Should MALT LIQUOR (malt and adjunct) and PALE LAGER - IMPERIAL / STRONG (generally more on the malty/alcohol side) be merged together, and have PILSENER - IMPERIAL (generally more hoppy) separated instead?
Here’s the definitions of BeerAdvocate on this one, I would say this is rather correct.
EUROPEAN STRONG LAGER . Many breweries around the world brew a stronger version of their regular lager. In the US, there is Ice Beer and Malt Liquor, both of which rely on a high amount of rice or corn to lighten the flavor. Many European and Asian breweries also have a strong lager similar to Malt Liquor, although these examples are made with more malt or all malt. Many breweries rush the fermentation so the final brew won’t be too light, and signs of higher alcohols will be noticed in the aroma and flavor.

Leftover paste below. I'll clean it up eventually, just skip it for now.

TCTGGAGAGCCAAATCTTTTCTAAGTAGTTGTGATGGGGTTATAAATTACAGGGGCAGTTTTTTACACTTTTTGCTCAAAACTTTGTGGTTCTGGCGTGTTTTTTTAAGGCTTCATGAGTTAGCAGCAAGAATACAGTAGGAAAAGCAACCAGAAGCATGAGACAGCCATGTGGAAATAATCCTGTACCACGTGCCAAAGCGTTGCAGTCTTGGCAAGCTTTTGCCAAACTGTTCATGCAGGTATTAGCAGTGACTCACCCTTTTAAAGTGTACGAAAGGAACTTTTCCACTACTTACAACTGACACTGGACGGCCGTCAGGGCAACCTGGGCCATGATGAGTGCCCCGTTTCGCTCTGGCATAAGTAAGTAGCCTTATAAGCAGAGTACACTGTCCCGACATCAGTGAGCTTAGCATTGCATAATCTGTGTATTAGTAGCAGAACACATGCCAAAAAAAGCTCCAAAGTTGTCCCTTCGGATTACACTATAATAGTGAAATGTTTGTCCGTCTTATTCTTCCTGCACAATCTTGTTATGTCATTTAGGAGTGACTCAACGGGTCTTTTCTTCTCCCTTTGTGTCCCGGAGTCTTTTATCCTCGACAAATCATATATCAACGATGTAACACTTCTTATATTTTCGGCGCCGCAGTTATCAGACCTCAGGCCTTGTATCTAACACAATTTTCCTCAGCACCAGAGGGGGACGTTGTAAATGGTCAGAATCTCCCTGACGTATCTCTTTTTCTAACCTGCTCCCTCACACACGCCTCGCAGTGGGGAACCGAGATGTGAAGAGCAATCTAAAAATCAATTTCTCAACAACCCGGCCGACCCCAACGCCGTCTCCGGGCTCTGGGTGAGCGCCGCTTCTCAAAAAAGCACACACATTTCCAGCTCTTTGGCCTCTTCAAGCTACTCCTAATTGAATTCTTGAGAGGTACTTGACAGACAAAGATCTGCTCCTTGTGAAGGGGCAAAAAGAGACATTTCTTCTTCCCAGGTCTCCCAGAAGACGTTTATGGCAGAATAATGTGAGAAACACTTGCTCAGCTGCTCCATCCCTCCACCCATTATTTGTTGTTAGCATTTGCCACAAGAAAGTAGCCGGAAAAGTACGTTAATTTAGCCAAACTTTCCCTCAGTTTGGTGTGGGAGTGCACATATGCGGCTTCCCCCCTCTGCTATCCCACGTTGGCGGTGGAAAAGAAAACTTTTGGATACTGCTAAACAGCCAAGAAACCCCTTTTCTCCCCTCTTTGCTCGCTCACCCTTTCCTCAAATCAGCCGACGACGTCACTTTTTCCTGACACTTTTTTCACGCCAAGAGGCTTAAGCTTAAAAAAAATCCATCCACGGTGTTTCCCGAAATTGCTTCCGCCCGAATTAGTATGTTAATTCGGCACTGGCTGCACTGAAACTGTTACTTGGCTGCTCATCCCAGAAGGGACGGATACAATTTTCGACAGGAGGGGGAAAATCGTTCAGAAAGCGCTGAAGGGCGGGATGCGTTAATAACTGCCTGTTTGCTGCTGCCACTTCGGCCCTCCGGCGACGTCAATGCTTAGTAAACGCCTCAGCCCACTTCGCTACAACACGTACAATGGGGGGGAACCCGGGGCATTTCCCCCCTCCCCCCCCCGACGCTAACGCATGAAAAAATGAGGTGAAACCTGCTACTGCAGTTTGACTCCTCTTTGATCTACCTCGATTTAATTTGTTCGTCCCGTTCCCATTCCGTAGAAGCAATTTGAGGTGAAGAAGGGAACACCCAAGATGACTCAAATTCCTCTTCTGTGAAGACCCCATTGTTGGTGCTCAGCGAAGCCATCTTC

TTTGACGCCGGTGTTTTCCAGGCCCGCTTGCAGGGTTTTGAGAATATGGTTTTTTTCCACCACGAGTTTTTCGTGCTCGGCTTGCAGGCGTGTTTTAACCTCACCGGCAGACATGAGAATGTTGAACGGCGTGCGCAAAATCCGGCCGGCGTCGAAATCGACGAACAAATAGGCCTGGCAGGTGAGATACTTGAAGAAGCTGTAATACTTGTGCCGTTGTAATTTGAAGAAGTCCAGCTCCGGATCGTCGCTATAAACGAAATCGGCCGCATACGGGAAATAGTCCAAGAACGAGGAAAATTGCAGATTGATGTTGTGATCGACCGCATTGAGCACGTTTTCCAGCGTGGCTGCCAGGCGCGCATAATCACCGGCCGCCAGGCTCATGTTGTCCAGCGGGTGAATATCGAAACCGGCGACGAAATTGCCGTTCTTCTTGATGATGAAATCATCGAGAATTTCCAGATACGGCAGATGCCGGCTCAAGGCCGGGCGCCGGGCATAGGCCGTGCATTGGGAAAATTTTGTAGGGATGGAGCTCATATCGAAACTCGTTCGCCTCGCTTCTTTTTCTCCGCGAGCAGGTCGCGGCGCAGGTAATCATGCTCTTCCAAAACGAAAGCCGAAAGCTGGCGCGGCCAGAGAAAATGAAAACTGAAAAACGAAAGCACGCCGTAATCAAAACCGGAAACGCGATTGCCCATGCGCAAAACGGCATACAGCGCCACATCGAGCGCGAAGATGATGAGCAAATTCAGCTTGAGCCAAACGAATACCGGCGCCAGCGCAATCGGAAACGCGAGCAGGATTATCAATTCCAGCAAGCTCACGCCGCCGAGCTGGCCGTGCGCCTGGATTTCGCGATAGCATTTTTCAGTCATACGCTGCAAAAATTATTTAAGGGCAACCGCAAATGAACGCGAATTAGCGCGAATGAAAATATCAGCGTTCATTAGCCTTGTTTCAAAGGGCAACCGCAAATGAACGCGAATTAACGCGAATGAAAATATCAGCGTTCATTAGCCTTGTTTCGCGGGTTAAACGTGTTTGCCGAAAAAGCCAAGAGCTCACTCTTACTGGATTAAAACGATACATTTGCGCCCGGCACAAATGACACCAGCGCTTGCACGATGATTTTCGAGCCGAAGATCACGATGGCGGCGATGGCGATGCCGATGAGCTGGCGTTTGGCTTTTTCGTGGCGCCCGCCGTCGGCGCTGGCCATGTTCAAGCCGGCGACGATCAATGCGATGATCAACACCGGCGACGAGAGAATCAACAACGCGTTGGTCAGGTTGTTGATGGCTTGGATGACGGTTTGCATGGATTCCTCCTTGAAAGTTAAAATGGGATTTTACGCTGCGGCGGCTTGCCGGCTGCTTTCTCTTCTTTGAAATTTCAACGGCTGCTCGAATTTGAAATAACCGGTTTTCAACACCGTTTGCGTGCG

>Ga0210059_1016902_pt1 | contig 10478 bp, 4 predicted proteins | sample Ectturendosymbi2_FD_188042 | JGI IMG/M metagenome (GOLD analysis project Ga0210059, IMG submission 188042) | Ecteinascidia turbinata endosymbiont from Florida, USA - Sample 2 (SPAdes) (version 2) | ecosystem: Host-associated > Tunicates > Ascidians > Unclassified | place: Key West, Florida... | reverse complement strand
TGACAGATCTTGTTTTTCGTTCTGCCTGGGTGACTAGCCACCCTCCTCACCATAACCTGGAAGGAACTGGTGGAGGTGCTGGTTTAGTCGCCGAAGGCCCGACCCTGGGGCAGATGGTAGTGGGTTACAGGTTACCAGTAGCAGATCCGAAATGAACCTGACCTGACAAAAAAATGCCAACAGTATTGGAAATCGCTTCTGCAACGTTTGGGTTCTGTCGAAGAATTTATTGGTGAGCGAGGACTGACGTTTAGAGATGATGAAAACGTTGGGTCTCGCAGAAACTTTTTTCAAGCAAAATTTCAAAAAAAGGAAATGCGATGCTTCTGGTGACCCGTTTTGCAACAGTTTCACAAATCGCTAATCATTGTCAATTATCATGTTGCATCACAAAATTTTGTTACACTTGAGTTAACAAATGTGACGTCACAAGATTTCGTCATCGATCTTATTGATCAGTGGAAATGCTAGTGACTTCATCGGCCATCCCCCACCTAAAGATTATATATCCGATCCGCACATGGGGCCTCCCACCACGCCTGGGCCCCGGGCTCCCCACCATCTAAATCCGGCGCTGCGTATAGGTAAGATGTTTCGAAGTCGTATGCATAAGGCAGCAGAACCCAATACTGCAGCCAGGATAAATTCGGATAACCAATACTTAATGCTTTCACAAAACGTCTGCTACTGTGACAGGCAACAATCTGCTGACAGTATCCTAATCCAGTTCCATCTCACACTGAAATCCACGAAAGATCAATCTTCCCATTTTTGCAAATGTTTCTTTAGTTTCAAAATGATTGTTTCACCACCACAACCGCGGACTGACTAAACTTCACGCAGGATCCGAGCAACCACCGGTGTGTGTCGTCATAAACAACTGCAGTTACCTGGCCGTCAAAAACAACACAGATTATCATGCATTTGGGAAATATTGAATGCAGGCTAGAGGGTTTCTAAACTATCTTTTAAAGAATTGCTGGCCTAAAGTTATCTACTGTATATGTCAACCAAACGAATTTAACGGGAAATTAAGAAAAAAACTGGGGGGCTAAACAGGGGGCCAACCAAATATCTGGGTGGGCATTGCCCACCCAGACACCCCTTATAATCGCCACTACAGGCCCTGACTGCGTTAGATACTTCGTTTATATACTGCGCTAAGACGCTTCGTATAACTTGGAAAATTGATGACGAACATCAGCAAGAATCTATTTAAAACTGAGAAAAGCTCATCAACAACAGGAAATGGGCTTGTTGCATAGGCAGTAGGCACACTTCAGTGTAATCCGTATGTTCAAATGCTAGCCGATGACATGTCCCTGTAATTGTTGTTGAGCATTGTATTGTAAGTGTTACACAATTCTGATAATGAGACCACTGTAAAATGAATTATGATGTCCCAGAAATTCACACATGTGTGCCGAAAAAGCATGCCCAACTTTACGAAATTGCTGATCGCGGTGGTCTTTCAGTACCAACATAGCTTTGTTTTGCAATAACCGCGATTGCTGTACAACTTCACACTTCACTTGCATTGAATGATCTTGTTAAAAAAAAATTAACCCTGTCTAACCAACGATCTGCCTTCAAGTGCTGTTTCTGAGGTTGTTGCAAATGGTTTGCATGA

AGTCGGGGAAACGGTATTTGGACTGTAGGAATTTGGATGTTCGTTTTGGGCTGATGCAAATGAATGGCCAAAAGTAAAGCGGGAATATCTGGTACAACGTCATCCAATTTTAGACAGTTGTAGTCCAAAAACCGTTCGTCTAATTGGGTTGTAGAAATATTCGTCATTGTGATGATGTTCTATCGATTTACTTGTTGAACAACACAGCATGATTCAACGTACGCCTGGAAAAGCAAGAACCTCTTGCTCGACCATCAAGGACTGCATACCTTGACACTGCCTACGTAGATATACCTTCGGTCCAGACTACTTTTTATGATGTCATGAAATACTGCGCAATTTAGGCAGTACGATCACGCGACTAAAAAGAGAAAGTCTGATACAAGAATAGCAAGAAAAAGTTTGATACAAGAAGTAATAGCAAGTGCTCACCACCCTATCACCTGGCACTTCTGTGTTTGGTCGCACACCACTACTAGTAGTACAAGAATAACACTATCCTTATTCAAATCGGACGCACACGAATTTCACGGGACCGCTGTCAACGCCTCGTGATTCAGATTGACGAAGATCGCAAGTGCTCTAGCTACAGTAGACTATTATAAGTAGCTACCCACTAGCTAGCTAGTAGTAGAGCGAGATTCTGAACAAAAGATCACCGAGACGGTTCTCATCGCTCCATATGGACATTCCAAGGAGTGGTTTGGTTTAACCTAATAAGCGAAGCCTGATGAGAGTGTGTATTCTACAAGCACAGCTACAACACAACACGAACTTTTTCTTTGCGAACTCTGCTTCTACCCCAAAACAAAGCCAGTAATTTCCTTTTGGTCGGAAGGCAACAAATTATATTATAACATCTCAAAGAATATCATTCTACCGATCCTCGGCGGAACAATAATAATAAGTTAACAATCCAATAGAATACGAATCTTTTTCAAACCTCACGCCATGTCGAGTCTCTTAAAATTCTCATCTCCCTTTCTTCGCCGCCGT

MALT LIQUOR Straw to pale amber in color, most Malt Liquors are made with excessive amounts of adjuncts, such as corn, rice, and refined brewing sugar (dextrose). As a result, there are very few “all malt” malt liquors. Hops are used sparingly, just enough bitterness to balance off any cloyingness. Higher alcohol versions tend to have loads of fusel alcohol, which gives off solvent or fuel-like aromas and flavors. They are highly attenuated, meaning a higher ratio of fermentable sugars are present compared to some other beers, allowing the brewer to achieve a high alcohol content without using as many ingredients. Some breweries enable the use of special enzymes to further break down the malt and adjuncts so they will yield a higher percentage of alcohol. This makes for quite a dry beer, with only a small amount of unfermented sugars and a strong kick from the higher ABV. For the most part, Malt Liquor beers are sold in 40-ounce bottles.
AMERICAN IMPERIAL PILSNER Similar to a Pilsner in appearance, but expect a more pronounced malty backbone and an intense bitterness. Malt flavors tend to be quite sweet in many examples. Alcohol can be quite aggressive and lend some spicy notes to the flavor.